This book was well-worth the effort.  As an American, I always greatly appreciate reading world history books written by non-Americans, especially covering a topic wherein the Americans were (per usual) rather late on the scene.  MacMillan takes a gigantic topic and makes it incredibly readable.  The book flows well, and the writing was excellent.  I also loved the fact that the pictures/photographs were scattered throughout the text instead of in clumps of pages here and there (this  means the pictures aren’t on the traditional glossy paper, but that’s okay with me), because it really helped to break the text up a bit, aiding in the ease-of-reading.

In a way, this covered a lot of the territory I’d read in the Royal Cousins book, but the perspective is different enough to make this read just as interesting for me.  MacMillan makes an effort to draw some parallels between the ramp-up to WWI and current events.  Most of the time this was interesting, although sometimes it felt almost too random – I’d be right in the thick of a narrative from 1907 and all of the sudden, “very similar to China in 2011” or something, and it was a bit jarring.

Overall, though, I highly recommend this book.  For the amount of information that it covers, it is remarkably easy to read.  Frequently, non-fiction books involve far too many people, but MacMillan makes them interesting enough that they are memorable, and she reminds the reader of who someone is if it’s been too long since he was last mentioned, which I appreciate.  (It can be very frustrating when an author expects me to remember who “Copenhagen” is when I haven’t heard from Copenhagen in 173 pages.)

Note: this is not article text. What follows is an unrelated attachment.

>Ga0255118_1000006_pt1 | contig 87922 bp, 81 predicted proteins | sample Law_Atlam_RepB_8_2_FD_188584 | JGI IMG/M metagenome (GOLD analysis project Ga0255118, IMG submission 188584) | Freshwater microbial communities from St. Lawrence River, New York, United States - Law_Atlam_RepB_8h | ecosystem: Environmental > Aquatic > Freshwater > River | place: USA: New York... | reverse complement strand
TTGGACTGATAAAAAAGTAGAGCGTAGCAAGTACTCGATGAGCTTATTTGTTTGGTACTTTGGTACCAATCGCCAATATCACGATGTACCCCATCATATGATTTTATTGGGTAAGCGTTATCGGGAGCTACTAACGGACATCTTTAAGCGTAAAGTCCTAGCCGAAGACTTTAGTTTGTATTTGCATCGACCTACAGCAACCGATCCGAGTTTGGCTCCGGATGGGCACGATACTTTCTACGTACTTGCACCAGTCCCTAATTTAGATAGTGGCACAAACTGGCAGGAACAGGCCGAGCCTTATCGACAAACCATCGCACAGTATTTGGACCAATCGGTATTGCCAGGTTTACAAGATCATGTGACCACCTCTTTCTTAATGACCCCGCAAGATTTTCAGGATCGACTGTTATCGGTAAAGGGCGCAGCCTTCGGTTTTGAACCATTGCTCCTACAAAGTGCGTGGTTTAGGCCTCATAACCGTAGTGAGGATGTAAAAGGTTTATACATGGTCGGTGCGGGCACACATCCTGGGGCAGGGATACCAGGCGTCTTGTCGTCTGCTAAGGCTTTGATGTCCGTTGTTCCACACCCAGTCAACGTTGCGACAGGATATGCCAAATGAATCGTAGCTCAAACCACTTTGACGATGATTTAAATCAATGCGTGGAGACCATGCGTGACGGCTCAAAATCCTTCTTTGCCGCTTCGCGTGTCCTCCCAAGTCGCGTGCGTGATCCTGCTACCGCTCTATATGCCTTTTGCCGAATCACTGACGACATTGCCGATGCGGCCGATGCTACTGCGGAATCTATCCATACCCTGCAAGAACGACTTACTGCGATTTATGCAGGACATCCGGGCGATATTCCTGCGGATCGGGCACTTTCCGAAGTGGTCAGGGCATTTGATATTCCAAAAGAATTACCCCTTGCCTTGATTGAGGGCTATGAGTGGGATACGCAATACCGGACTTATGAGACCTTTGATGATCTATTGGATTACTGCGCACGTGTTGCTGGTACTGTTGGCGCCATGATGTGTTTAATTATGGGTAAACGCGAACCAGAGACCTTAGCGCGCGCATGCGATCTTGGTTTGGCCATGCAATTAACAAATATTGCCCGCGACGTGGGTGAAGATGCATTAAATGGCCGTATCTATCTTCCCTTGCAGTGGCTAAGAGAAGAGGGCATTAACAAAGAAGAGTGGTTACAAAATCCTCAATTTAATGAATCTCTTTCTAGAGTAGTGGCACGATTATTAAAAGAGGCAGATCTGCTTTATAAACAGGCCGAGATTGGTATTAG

I will say that one of the things that really struck me was how, relatively, a very small number of people  made the decisions that started the war – millions of people die, and for what?  Did normal, every-day Germans really want more territory?  Or were they just interested in growing some food, going to work, raising their children, living their lives?  So often, history books use country’s names as though they are people – Germany did this, Belgium thought this, France wanted this.  But the truth is, it’s a few leaders of each of those countries who are doing, thinking, and wanting: I truly believe that what most of the people want is simply to be left alone to live their lives in peace.

One of the reasons that this book was so intriguing was because, besides the obvious parallels that MacMillan specifically mentions, there are plenty of times where it is easy to see similar things that are happening around the world today.  The quote “those who don’t study history are doomed to repeat it” seems particularly apt when reading about World War I and its seemingly arbitrary causes.  Sometimes, when the circumstances are just right, it doesn’t take much to start a war.